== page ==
In Layman's Terms
In Layman's Terms
The participation of a person in a given type of sport or physical activity or the consumption of a more or less healthy diet, is usually a result of sociocultural influences such as age, gender, ethnicity, socio-economic status and education. However, understanding attitude trends among a population group may be tricky, as behavior choices are multifactorial and hard to narrow down to only one or two aspects of one’s life. In this article, we will be addressing the main sociocultural factors found in recent studies that may influence attitudes towards health, fitness and physical activity.
Recent studies demonstrated that individuals who shown to be more focused on health, are those aged between 18 and 34. Interestingly, people in this age group were found to be more individualistic and self-directed in making choices for themselves compared to the older age group assessed (aged 55-74). Perhaps, this may be a result of the amount of available information on the internet, which younger people explore more than those from older generations.
Another factor that was looked at when trying to investigate attitudes towards a healthy lifestyle, was the area people lived in. It was in fact found that the design of the environment can affect the desirability to walk, cycle or exercise in a specific place. For instance, people living near parks were found to be more likely to perform some level of physical activity, compared to those living near a busy street. To some degree, this is also due to the perceived level of danger of some areas, where parents may be discouraged to let their kids play outside in fear of something happening to them. Environment can also be a barrier for eating a healthy diet, as some towns may be located far away from markets and major shops, and only offer limited availability of fresh, nutritious ingredients.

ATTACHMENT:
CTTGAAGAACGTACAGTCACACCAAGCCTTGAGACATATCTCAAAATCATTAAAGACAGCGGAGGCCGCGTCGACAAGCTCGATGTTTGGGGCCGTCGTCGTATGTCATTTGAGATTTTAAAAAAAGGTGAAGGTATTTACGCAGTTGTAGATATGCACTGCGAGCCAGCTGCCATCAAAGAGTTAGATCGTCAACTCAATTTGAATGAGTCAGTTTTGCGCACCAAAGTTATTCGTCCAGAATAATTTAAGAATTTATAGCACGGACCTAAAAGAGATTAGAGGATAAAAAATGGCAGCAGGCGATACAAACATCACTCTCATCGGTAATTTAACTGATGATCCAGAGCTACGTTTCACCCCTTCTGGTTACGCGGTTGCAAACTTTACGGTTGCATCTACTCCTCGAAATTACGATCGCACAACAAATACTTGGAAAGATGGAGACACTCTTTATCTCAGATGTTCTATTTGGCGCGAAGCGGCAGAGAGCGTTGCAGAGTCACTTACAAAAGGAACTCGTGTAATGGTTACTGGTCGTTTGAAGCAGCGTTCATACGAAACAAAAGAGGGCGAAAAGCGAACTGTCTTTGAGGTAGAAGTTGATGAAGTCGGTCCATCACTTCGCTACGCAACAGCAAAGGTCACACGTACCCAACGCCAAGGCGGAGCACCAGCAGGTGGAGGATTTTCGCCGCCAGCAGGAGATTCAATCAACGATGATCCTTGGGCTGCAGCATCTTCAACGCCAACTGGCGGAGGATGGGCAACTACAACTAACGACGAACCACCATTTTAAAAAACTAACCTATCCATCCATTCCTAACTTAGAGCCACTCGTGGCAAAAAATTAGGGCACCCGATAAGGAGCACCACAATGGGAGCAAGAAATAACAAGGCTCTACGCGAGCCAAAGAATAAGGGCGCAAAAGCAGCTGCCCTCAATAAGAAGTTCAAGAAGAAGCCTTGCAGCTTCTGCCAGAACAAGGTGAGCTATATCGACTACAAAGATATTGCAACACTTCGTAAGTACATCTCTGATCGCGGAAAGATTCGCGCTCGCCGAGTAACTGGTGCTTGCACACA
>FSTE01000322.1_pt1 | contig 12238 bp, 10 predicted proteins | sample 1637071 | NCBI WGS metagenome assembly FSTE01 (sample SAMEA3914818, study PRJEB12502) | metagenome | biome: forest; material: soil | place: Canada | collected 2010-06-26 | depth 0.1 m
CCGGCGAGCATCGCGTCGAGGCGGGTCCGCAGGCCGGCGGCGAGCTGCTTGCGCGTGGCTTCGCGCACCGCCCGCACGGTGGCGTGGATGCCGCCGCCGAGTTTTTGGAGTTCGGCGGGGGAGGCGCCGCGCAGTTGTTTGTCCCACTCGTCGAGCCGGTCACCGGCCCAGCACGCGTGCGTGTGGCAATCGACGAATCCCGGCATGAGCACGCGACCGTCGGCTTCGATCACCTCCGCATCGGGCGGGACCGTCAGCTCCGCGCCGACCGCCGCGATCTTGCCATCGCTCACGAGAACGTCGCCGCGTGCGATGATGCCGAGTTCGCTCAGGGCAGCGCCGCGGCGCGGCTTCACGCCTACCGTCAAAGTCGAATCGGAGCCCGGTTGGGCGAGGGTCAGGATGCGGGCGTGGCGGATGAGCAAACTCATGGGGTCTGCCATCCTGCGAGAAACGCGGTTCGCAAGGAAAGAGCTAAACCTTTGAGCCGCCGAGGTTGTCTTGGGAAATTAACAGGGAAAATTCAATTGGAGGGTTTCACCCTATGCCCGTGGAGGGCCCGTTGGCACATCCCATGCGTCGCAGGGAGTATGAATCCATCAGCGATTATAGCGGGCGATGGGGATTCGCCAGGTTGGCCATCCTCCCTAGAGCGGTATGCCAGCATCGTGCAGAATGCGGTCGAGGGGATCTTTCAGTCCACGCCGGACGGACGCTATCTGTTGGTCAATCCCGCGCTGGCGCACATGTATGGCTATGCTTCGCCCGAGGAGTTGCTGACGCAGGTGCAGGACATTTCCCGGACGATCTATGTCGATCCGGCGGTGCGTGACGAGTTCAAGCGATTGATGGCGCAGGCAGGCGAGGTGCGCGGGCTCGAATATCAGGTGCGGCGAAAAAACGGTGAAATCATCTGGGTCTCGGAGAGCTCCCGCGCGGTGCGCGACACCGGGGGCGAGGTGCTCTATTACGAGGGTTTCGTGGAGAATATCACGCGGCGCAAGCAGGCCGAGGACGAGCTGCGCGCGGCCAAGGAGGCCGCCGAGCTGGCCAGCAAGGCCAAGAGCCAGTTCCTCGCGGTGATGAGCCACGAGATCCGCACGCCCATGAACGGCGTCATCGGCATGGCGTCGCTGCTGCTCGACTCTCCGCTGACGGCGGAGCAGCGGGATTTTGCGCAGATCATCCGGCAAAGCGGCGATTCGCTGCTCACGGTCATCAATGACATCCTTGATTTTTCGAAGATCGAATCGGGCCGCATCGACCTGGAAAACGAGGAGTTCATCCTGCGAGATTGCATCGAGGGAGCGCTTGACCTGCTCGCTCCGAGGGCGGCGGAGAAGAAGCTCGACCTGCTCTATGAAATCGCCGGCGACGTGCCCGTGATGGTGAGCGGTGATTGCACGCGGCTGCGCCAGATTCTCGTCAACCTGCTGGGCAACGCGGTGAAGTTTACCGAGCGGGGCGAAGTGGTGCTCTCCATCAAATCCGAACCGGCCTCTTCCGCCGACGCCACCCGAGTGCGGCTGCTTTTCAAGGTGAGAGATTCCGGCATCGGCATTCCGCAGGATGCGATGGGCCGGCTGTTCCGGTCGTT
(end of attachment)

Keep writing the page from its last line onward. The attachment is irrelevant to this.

It was found that in developed countries, people with higher incomes are less likely to be overweight or obese compared to those who are more economically disadvantaged. This could be due to the ability to afford gym or clubs memberships, personal trainers or specialized sport instructors, as well as a more likely higher level of education. In fact, being aware of health risks related to obesity and inactivity were found to be a driver for deliberate weight control practices, whether this included performing physical activity, eating a healthy diet, or both.
When looking at immigration status, some studies shown no difference between immigrants and locals when assessing their behaviors towards health, whilst other studies found that migrants were more likely to show outcomes similar to those with lower incomes, suggesting that ethnicity may affect behaviors towards health differently based on how long someone has been living in a given country, how well they have integrated, or depending on their cultural and religious beliefs.
Other studies demonstrated that males and females shop at supermarkets differently. Males are more likely to be passive shoppers when food shopping, while females are more likely to pay attention to the nutritional value of foods. Likewise, men were found to be more likely involved in the performance of sport or physical activity than women, therefore it can be hard to suggest whether gender can be a sociocultural indicator of behavior towards health.
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